Opinion: Why losing Britain might be good for EU

UK policy has pushed for common market but been brake on social Europe

European Commission President Jean-Claude Juncker meeting British prime minister David Cameron at Chequers, Buckinghamshire. Photograph: Suzanne Plunkett/PA Wire

European Commission President Jean-Claude Juncker meeting British prime minister David Cameron at Chequers, Buckinghamshire. Photograph: Suzanne Plunkett/PA Wire

 

As the Brexit referendum approaches, some of the rest of Europe is beginning to ask: do we really want them anyway?

Arguably Brexit would strengthen that amorphous thing, the “European project”, not least because it could begin to restore Europe’s progressive dimension.

This British distance from Europe is often understood as parochial and isolationist. In fact the imperial legacy means Britain is more connected to the rest of the world than any other major European society.

Consider for example, British emigration. If a diaspora is defined as people living outside the country in which they were born, then in 2002 only China and India had a larger diaspora than Britain.

Throughout the 20th century this British emigration went largely to the US and the old “white” Commonwealth. Only in recent decades has there been mass emigration to Europe, overwhelmingly second home and retirement migration.

There has also been considerable population movement the other way, although in recent decades dwarfed by immigration from India and Pakistan and even more recently from Poland.

This immigration has long ceased to be predominantly unskilled. Britain is an extreme case within Europe in the extent to which members of what sociologists call the “service class” (the professional and managerial groups) were born outside the country.

British firms are far more likely than French or German firms to have foreigners in their senior management teams. These movements of people connect Britain – or better England – to the rest of the world, but far more to the extended Anglo world than to Europe.

Normal franchise

extracommunitari

A Pakistani citizen resident in the UK can vote on British EU membership, a French or a Polish citizen resident in the UK cannot. All of this means appeals to “European solidarity” have little purchase. Of course, across Europe virtually all Europeans define their identity primarily in national terms. People remain first and foremost French, Polish or whatever. The question is whether they see themselves also as European.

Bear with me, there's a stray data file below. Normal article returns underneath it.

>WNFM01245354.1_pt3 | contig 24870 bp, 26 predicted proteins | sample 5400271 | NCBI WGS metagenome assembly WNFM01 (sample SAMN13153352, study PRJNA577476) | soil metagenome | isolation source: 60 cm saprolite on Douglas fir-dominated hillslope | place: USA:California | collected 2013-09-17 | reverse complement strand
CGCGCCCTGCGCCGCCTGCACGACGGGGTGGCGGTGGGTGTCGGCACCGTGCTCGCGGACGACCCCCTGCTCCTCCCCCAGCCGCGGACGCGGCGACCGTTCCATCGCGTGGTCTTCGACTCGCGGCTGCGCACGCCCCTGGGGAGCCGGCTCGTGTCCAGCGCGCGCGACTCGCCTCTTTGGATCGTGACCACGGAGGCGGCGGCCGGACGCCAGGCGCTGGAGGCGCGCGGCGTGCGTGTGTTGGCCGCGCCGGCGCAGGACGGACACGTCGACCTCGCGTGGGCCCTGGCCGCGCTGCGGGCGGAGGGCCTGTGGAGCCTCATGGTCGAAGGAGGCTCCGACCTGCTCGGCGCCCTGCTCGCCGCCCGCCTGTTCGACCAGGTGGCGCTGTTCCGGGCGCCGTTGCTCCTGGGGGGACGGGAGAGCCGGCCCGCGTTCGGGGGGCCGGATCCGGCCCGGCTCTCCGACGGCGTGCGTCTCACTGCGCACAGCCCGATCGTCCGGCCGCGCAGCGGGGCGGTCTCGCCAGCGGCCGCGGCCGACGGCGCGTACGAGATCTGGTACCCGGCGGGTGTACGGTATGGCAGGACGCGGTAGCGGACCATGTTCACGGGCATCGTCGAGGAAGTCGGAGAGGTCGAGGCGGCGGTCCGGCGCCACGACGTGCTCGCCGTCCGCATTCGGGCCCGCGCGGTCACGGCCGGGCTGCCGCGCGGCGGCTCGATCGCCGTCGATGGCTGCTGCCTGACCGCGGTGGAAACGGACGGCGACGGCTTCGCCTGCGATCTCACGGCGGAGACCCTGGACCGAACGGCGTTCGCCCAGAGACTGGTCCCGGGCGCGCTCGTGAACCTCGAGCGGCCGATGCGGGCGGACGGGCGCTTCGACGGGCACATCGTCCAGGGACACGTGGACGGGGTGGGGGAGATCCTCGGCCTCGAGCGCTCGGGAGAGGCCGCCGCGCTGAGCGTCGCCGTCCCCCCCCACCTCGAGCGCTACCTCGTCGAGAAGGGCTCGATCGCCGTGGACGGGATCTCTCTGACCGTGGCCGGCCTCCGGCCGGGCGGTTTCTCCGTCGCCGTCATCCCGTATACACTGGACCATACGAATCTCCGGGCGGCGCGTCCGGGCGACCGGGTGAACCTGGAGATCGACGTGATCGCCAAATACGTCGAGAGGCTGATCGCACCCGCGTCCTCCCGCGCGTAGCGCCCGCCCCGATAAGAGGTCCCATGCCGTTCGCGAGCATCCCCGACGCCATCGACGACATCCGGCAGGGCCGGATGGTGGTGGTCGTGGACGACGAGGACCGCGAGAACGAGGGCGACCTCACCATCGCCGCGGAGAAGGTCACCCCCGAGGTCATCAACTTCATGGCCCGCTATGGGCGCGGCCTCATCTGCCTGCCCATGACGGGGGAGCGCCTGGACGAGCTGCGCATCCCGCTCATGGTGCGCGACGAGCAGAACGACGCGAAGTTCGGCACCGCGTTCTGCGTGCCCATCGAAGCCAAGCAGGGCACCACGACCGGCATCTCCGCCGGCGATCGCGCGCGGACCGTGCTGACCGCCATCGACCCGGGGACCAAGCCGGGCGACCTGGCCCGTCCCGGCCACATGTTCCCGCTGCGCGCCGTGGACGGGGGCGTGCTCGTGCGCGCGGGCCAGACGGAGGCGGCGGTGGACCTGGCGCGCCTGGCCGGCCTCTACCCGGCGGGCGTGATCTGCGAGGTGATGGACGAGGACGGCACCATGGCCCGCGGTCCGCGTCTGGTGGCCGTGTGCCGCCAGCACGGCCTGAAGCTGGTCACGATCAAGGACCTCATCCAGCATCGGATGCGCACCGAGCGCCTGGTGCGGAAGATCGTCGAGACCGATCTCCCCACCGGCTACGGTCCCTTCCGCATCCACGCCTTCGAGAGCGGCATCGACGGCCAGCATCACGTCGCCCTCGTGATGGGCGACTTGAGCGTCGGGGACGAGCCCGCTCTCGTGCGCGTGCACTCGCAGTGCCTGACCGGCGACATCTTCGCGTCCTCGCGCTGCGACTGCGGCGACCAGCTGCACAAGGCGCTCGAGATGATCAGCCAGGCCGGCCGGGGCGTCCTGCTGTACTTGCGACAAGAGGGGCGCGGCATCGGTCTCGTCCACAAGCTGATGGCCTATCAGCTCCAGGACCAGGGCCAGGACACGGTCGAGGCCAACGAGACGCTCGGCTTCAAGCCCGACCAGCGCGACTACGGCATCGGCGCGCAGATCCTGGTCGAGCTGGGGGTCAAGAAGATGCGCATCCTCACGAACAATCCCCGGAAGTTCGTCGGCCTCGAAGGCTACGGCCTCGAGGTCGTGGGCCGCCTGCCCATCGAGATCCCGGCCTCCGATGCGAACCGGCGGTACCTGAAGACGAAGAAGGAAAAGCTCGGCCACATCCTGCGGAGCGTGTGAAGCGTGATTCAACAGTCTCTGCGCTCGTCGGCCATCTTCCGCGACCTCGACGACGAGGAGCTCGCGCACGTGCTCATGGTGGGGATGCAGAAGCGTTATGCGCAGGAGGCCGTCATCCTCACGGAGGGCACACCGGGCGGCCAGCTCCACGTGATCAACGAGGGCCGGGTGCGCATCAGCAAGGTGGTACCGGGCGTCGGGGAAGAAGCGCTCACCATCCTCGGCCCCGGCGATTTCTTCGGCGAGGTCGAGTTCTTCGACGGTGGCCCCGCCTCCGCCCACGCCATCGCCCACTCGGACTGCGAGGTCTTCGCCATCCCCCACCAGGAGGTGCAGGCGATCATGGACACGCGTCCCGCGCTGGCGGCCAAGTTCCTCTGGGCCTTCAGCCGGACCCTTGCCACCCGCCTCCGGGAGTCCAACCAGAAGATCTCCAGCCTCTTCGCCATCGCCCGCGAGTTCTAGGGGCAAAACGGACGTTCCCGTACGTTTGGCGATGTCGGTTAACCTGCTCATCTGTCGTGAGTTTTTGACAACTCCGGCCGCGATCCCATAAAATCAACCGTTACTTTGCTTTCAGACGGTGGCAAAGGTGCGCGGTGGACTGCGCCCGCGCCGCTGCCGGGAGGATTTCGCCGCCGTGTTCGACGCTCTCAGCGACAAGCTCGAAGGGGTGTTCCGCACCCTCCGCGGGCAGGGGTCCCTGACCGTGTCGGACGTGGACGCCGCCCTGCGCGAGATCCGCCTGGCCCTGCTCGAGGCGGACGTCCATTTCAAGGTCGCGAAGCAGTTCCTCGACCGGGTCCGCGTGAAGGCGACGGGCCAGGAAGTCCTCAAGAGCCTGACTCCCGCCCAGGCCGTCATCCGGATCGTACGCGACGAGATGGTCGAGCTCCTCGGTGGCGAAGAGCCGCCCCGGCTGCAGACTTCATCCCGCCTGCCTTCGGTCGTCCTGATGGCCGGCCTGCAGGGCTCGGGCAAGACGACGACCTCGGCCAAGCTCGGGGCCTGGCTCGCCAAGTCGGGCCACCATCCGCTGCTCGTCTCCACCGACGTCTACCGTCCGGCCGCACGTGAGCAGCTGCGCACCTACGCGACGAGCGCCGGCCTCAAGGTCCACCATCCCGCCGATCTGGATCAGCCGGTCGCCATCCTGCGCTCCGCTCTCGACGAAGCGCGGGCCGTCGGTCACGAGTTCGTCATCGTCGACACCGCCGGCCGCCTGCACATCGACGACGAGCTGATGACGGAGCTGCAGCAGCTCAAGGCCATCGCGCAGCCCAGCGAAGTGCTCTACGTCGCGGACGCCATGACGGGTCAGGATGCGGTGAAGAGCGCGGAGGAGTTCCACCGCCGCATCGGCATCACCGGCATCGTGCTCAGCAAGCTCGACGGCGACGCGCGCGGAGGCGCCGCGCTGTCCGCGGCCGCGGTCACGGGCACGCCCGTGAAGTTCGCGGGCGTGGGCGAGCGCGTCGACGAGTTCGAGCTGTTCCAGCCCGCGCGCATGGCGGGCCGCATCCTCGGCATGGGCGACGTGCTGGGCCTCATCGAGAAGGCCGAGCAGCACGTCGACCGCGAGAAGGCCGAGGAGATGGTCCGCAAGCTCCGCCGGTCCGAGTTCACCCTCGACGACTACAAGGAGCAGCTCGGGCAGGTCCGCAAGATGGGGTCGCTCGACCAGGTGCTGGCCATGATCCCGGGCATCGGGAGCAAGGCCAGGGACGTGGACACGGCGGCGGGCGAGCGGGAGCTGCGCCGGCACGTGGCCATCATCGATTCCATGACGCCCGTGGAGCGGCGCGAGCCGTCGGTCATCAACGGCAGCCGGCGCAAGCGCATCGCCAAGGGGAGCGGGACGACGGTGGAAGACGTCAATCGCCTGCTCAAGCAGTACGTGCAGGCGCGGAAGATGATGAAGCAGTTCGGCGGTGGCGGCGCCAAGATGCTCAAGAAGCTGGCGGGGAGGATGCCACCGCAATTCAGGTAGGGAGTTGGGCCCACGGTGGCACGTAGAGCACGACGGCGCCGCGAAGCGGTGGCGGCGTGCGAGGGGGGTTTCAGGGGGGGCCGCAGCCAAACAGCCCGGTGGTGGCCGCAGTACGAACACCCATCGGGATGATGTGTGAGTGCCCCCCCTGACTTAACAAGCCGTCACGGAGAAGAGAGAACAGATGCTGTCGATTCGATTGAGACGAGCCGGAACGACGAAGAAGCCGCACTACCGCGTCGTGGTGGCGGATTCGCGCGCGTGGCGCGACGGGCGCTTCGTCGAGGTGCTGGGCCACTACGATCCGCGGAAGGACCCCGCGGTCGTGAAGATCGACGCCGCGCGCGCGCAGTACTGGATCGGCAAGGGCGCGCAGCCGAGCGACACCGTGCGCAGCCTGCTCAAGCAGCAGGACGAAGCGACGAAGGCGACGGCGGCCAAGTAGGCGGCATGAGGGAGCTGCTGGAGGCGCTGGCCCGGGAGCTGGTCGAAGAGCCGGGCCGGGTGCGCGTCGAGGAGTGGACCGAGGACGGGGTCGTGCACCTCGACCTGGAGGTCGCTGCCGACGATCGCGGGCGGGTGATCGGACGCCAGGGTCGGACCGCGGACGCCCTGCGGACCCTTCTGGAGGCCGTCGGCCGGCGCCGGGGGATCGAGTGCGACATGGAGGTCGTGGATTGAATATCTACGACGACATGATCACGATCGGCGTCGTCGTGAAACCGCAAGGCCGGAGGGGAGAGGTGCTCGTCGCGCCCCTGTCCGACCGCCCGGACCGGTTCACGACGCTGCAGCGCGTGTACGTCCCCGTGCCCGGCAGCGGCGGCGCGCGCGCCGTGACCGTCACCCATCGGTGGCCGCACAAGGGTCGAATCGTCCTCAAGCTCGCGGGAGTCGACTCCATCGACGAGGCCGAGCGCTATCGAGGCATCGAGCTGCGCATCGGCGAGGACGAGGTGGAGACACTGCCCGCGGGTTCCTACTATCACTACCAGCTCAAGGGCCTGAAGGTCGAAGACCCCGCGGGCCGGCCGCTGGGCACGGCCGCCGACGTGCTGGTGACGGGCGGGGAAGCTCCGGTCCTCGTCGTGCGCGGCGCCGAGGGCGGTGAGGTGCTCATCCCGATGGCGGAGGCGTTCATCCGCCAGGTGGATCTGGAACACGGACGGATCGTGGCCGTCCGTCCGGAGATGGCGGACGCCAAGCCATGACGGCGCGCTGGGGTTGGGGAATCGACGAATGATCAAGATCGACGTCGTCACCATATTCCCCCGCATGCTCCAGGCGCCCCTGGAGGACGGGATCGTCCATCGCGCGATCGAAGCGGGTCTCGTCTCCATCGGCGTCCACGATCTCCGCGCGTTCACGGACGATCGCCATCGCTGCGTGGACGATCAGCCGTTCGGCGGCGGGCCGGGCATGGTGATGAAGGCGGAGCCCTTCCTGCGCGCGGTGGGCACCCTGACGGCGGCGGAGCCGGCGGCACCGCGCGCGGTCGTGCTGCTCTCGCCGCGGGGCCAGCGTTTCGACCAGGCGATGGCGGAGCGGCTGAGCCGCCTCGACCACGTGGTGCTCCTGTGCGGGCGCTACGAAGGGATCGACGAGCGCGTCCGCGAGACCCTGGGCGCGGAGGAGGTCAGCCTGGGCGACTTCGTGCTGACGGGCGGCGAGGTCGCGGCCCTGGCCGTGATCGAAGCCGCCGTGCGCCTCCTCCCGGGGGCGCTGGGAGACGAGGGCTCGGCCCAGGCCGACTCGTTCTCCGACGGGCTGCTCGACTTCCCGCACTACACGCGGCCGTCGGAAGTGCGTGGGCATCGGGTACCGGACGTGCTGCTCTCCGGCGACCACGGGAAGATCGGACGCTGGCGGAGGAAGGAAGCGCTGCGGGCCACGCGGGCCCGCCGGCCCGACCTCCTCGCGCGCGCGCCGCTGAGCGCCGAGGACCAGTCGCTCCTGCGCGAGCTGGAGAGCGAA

According to Eurobarometer data, within each nation a few people define themselves as simply European, and a few more define themselves as primarily European “and also of . . . nationality”. The significant groups are firstly, those who define themselves in exclusively national terms, and secondly, those who define themselves as primarily national but also “European”.

National terms

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In many ways the British social structure is now less European than before. In all of Europe the degradation (and denigration) of its traditional working class has gone furthest, its management is the most Americanised. Income distribution has become more unequal and so, despite considerable amelioration under the New Labour governments (1996–2010), the UK has some of the most extreme poverty in western Europe. The changes since the Thatcher revolution have made Britain a more market-based society than any other in Europe.

British government policy towards the EU calls for completion of the single market. At the same time successive UK governments have completely ignored that if a single market is to have any legitimacy it will require more European institutions and a European regional policy, a European social policy and European employment regulation.

The UK has often opposed labour market regulations and/or obtained opt-outs (such as the partial opt-out from the working time directive).

British policy has promoted a widening but not a deepening of Europe. This is hardly surprising, because what British governments – and indeed most UK citizens – have wanted is at most a common market. A British exit could, therefore, remove one brake on social Europe.

Prof James Wickham is lead researcher on Tasc’s Working Conditions in Ireland Project

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